Sonic Jam (Sega Saturn) 27/06/2002

Welcome to Sonic land

Sonic Jam (Sega Saturn) Everyone remembers Sonic the Hedgehog on the old MegaDrive. The little blue, spiked mammal with attitude, who just happened to bear no resemblance to the humble hedgehog at all, became a huge success across the world, and gave Sega the mascot it needed to tackle Nintendo head on. The hedgehog seemed to represent the difference between consoles - Mario was the slow plodding Nintendo, solid but unadventurous; Sonic was the dynamic Sega, reckless but cool. He sold Megadrives in the early 90s alright, but just how does he fare up today? This is where Sonic Jam comes in. You could, of course, get the old Megadrive out and play the old games. But that can pose problems - do you have all the games? Do the pads still work? Can you bear the poor quality picture from the Megadrive's RF lead? And what if the games weren't as good as you remember them? What if they were subject to slowdown, flickering, or a poor learning curve? What you need is Sonic games as you remember them, not as they were - what you need is Sonic Jam. Sonic Jam consists of all 3 sonic games - Sonic 1, Sonic 2 and Sonic 3, as well as the add-on cartridge, Sonic and Knuckles. Sold with just thess, Sonic Jam would be well worth your money. But wait - there's more. Sonic Jam comes with it's own, very impressive, 3D gameworld. Although the sub-games within the gameworld aren't exactly Mario 64-beating, you will play them, just to find the secrets. What the gameworld does offer, however, are little museums, each ...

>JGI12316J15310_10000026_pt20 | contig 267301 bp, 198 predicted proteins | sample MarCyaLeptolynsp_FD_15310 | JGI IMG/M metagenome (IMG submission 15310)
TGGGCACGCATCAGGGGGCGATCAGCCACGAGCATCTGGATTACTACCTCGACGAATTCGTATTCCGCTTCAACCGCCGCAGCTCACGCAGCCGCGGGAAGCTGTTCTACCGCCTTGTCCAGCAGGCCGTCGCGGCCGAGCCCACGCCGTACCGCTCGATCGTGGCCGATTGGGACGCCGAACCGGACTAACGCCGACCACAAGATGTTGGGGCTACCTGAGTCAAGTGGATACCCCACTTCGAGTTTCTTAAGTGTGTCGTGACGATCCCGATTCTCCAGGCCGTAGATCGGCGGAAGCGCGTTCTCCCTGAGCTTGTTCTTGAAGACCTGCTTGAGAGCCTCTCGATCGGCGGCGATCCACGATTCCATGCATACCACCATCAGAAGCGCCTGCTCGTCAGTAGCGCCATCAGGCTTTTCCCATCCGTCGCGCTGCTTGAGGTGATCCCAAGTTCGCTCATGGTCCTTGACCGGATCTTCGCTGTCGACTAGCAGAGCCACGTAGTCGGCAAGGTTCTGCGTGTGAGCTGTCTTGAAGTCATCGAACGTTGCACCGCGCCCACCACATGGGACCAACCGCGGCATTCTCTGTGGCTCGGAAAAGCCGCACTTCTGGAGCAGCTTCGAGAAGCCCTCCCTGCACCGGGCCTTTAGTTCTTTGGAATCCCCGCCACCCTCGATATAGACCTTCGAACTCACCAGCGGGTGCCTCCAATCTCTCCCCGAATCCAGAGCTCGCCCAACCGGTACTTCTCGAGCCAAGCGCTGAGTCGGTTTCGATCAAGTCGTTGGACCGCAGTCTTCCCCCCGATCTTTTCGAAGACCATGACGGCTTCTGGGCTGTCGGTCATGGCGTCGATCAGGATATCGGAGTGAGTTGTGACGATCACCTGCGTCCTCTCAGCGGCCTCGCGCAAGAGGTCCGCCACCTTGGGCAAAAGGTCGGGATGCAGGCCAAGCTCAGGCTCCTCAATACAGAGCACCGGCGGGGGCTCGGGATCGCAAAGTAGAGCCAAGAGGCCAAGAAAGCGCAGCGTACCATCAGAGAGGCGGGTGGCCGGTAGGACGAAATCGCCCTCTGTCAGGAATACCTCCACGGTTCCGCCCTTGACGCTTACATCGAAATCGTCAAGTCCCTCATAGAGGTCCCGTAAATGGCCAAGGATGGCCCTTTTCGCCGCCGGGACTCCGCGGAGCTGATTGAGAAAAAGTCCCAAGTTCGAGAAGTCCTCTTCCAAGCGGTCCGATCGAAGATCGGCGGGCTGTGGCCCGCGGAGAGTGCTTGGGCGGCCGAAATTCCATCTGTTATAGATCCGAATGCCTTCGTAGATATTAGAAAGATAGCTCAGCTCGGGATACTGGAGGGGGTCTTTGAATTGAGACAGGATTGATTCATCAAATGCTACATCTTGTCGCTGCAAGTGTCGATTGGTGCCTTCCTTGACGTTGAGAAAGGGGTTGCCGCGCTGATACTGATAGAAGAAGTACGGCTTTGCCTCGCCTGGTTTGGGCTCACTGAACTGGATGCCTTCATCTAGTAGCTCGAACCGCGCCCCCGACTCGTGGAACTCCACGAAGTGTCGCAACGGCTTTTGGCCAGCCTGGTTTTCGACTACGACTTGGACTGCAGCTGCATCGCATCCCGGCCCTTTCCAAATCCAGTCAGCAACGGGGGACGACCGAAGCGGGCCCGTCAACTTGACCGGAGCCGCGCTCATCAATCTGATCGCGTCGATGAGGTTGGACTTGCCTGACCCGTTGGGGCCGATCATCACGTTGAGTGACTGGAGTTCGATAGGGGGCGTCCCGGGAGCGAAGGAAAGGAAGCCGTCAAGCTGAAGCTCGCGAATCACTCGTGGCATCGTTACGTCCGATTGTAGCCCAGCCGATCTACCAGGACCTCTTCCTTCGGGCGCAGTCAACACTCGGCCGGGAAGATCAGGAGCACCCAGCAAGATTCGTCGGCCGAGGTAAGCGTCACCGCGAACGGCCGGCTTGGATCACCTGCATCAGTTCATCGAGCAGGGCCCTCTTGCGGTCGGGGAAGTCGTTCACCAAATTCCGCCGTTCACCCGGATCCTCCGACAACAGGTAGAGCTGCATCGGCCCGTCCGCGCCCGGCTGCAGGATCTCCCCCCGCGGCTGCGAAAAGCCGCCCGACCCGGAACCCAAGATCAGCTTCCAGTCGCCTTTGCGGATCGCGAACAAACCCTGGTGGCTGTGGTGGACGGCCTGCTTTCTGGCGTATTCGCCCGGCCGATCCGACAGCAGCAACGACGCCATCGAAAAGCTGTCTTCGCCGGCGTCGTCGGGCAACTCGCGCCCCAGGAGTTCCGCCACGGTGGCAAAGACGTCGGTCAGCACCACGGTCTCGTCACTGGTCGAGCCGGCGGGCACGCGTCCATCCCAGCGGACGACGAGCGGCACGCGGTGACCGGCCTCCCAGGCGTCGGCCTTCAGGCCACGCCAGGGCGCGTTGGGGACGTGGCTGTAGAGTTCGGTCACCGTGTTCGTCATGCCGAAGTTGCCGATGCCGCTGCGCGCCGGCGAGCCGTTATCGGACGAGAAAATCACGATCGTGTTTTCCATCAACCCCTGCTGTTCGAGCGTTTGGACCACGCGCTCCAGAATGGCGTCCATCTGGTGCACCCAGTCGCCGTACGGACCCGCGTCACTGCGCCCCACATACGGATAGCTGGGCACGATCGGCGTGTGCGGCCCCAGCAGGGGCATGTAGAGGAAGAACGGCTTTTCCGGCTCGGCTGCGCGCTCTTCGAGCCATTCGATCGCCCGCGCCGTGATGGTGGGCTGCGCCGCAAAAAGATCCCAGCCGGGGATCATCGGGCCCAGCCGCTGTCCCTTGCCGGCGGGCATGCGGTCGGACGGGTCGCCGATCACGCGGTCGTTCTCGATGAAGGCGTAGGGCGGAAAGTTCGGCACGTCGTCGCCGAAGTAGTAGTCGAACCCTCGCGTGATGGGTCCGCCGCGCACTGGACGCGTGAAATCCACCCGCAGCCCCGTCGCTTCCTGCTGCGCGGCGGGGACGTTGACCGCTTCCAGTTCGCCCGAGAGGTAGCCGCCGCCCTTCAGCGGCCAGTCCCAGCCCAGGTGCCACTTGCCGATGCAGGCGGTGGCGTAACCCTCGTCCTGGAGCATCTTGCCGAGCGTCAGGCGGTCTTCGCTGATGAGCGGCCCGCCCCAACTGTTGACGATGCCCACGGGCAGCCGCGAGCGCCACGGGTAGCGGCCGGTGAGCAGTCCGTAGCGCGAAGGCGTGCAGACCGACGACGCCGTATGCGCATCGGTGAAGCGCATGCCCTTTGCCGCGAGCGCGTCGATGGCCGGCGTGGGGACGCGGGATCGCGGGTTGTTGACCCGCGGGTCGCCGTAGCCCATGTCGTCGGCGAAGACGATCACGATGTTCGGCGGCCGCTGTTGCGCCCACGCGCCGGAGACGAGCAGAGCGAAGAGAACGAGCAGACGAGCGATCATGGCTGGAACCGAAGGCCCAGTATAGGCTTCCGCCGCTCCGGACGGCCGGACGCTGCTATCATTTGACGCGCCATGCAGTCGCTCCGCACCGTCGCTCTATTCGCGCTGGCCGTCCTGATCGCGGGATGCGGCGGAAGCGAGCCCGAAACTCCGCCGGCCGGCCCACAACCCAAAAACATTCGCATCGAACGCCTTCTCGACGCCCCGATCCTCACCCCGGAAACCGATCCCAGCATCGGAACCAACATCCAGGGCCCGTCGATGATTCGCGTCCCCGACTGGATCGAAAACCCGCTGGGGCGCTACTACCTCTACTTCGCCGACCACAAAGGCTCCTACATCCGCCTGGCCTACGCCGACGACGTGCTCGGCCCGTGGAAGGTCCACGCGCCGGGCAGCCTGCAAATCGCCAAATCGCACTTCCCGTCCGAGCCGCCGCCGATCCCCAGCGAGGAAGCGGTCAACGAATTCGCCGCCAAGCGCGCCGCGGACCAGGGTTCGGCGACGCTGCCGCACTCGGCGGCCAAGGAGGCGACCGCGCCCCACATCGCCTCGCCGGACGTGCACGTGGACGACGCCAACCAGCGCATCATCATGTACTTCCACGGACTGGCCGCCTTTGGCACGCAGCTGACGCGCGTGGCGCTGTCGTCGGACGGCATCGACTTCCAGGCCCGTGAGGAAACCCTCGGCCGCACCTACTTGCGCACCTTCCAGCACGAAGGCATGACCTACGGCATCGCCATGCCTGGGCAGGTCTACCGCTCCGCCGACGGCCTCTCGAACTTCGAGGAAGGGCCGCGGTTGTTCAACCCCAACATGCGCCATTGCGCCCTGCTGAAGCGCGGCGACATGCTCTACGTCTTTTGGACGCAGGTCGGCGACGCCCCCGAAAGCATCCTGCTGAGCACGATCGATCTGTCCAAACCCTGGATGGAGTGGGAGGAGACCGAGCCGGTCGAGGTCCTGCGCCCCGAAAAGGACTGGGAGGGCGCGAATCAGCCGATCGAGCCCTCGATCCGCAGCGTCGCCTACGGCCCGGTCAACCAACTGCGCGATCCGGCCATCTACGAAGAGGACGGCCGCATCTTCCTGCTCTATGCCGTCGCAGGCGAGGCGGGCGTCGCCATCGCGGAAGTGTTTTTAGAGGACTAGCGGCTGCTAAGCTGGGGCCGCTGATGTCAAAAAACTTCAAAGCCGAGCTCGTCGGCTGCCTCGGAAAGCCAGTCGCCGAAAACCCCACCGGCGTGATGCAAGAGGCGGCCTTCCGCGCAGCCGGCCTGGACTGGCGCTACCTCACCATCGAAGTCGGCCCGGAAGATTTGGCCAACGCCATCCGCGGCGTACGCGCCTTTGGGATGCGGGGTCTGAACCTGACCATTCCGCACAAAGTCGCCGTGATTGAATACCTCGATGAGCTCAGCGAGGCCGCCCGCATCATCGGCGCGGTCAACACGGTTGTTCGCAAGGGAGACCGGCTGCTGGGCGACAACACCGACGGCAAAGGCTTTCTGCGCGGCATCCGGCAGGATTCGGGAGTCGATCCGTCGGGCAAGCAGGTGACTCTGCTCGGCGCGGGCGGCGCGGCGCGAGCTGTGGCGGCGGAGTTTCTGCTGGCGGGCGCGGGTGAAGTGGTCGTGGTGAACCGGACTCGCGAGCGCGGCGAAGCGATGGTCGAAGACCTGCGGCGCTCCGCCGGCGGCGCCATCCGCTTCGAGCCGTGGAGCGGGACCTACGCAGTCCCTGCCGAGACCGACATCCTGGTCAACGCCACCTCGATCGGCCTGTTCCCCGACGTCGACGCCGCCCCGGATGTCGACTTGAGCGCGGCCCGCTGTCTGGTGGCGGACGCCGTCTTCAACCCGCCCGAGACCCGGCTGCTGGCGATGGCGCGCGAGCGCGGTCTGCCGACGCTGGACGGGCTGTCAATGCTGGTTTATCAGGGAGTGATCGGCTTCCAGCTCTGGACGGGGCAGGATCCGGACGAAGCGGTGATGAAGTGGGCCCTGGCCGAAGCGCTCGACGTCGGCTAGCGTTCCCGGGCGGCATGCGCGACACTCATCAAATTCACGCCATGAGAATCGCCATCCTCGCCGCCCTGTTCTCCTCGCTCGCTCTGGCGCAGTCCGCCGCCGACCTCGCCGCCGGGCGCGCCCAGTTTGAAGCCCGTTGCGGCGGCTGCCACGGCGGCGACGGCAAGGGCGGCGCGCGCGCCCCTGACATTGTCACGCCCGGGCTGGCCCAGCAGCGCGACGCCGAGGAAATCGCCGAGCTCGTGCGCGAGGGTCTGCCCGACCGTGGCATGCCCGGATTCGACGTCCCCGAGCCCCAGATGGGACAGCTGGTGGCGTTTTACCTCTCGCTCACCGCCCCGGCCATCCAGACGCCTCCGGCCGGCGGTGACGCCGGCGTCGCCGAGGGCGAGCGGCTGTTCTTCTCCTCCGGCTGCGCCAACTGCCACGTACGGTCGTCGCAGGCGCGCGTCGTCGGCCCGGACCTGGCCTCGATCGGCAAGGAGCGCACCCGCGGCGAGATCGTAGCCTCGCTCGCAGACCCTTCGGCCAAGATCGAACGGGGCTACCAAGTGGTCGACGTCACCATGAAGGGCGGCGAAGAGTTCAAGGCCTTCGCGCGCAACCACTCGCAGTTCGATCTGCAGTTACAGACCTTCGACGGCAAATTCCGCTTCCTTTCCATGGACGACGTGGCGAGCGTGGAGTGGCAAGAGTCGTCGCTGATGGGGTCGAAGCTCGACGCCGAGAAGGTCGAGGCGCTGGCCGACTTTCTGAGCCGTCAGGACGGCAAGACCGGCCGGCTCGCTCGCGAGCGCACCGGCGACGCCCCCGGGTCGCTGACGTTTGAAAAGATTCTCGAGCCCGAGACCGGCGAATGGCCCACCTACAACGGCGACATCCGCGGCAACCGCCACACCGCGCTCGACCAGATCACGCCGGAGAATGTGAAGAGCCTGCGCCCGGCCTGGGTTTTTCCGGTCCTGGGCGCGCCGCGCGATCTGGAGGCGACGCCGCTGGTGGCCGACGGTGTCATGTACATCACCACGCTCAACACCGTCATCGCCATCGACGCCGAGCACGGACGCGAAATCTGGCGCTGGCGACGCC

Virtua Cop 2 (Sega Saturn) 30/05/2001

Please don't shoot!